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Electric Charge – Types, Properties with Solved Examples

Jul 14, 2022

What is Electric Charge? 

An Electric charge is the basic physical property of matter. It is the charge on a particle that allows it to experience a force in a magnetic or electric field.

Electrostatic interactions are a common observation in everyday life. The activity of rubbing a plastic comb on dry hair and placing it above paper bits wherein the paper bits get attracted by the comb is a popular example of an electrostatic charge. But what is an electrostatic charge? Learn about charge definition, charge formula, types of electric charges, and their properties. 


Charge Definition: A characteristic of a unit of matter that explains the extent to which a matter has fewer or more electrons than protons. In other words, it is the charge on a particle that allows it to experience a force in a magnetic or electric field.

What is Charge? 

A charge is also called an electric, electrostatic, or electrical charge. It is denoted by the symbol q. Electrostatic charge is the electric charge at rest on an insulation body’s surface.  


Types of Electrical Charge

It is vital to understand the structure of an atom to understand the two types of charge: positive and negative. 

An atom has a nucleus with positively charged protons and neutral neutrons. Electrons or negatively charged particles revolve around the nucleus in specific shells. An atom as a whole is electrically neutral as the number of protons is equal to the number of electrons in the ground state.


The outermost shell, or the valence shell, has valence electrons. In some materials, this shell has loosely bound electrons that flow from one atom to another. These freely moving electrons decide whether a material is an insulator or a conductor. 

A conductor allows free electrons to freely move throughout the solid. Insulators are materials that limit the movement of electrons as they hold them tightly. Some common examples of good conductors are metals such as copper, aluminium, gold, silver, iron, bronze, and more. Insulators include plastic, glass, rubber, wood, fibreglass, oil, porcelain, and more. 


Properties of Electric Charge

The properties of charge are as follows:

  • Additivity of Electric Charge: If a system of charges contains n point charges with magnitude q1, q2, q3…qn, the system’s total charge can be calculated by algebraically adding all the charges. Since the charge can either be negative or positive, the operation must consider the charge sign.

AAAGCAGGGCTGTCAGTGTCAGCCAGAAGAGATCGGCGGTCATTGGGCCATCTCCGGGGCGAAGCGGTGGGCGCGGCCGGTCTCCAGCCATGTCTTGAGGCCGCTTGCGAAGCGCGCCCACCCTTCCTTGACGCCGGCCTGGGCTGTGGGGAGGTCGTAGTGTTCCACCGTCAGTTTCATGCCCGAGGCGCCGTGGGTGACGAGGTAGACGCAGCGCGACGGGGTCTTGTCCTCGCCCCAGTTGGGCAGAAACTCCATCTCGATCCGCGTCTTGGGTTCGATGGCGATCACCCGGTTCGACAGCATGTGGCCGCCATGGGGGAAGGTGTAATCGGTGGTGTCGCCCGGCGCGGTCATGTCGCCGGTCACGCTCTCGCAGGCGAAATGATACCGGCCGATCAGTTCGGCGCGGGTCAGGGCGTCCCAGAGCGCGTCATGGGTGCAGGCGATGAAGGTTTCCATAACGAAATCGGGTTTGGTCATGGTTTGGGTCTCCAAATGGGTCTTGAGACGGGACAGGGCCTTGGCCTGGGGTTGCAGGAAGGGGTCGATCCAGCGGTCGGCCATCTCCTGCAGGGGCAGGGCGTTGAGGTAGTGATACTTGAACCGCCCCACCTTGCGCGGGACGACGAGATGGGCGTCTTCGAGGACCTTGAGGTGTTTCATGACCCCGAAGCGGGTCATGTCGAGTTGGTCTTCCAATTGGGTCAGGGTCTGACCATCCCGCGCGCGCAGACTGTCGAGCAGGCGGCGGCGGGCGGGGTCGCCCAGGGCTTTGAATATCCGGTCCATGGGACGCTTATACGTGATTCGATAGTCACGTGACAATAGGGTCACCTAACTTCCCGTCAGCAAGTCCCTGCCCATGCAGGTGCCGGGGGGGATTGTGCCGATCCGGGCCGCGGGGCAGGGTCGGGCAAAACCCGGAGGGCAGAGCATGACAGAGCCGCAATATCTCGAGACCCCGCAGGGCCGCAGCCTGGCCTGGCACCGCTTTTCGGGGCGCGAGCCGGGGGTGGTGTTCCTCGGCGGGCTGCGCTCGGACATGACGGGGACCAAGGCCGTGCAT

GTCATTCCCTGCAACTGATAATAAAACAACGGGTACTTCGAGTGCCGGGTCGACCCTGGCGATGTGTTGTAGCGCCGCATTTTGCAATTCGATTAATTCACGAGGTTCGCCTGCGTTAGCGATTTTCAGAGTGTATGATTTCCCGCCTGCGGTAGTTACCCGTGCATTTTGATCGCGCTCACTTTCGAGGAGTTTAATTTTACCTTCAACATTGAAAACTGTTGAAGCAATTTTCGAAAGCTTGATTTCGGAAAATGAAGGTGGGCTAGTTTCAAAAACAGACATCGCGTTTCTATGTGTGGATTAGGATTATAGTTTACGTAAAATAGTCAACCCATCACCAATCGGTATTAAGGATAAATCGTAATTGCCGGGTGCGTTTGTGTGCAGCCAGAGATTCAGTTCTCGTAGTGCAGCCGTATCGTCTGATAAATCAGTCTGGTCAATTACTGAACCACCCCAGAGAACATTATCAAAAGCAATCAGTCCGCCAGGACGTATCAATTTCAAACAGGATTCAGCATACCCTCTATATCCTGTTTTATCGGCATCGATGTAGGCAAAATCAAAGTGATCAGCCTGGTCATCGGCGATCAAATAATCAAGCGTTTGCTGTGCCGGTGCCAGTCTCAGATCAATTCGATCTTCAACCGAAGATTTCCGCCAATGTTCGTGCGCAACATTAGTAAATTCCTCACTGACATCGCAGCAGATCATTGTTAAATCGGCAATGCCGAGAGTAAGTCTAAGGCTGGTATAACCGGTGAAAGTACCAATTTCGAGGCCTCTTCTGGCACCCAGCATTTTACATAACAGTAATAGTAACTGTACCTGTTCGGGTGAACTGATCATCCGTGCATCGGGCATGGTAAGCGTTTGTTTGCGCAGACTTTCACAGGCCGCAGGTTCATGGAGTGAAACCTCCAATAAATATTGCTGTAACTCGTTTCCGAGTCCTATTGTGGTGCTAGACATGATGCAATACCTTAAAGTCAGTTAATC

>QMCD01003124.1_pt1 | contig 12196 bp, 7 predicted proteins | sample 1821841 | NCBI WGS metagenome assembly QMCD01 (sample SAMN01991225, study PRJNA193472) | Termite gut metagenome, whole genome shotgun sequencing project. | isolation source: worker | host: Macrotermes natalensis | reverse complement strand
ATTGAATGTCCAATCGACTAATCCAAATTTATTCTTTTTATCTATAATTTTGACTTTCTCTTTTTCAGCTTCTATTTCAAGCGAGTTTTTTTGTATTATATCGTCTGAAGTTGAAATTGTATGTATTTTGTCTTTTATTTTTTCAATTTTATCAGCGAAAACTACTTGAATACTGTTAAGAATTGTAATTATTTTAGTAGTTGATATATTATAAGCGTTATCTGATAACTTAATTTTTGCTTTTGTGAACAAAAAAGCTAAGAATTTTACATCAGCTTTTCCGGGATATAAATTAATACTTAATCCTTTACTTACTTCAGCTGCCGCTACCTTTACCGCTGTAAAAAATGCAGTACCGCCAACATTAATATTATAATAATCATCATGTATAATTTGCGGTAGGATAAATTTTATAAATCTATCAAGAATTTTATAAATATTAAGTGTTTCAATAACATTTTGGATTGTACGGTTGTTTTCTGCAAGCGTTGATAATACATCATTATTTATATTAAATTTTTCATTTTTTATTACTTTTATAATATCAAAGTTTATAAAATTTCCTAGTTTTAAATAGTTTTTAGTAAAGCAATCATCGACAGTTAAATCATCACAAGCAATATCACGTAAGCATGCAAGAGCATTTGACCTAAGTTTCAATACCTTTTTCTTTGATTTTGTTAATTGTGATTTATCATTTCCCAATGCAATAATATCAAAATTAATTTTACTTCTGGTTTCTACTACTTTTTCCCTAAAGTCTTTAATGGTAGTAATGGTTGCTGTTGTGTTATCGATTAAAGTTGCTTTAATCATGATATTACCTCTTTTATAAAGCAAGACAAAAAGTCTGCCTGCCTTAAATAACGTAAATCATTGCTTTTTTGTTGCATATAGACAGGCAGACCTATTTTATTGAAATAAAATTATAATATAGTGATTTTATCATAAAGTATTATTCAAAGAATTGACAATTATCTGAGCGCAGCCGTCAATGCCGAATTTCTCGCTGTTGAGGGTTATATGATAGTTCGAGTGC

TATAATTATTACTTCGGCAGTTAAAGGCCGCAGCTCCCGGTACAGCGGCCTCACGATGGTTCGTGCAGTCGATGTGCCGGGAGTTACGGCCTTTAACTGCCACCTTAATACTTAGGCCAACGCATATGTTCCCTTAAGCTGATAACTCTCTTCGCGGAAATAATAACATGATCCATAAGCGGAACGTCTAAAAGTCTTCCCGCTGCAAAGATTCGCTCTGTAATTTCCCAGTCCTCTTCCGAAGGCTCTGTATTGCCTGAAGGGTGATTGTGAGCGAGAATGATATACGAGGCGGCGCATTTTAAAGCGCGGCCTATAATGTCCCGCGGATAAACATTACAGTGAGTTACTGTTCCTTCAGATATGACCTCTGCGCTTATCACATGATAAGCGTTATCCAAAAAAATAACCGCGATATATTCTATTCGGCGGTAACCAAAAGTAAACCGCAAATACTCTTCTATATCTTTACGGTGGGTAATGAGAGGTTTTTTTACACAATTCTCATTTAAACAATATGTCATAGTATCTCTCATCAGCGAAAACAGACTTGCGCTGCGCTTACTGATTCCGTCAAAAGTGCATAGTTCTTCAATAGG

• Conservation of Electric Charge: Charges are neither created nor destroyed. They are only transferred from one object to another.  
  • The quantisation of Electric Charge: All the free charges are integral multiples of a predefined unit, e. So, the charge possessed by a system is given as follows:



In the above equation, n is an integer. It can be zero, positive or negative. The basic unit of charge is symbolised by e. It is the charge carried by an electron or a proton and has a value of 1.6 ×10­­-19 C.

The Law of Conservation of Electric Charge 

According to the law of conservation, you can’t create a net electric charge. It can only move from one place to another. 


The following example explains the law of conservation:

When you rub your feet across a carpet, the charge gets transferred to your feet. This charge is called a static charge. Now a charge imbalance is created wherein you are a conductor and the carpet an insulator. So, when you touch a doorknob, the charge tends to leave you and go to the doorknob, restoring the charge imbalance. Thus, you get a shock on touching a surface as the electrons leave you. 


Nature maintains a neutral charge equilibrium, and the process doesn’t create new charges. Thus, the law of conservation of electric charge is obeyed. 

Unit of Electric Charge 

The SI unit of electrical charge is Coulomb. One Coulomb can be defined as the quantity of charge transferred in a second. The charge formula for calculating charge is as follows:

Q = I.t

Where Q is the electrical charge, t is the time, and I is for electric current.

The other units of charge are Faraday and Ampere-Hour. 1 Faraday = 96,500 Coulomb.

Coulomb’s Law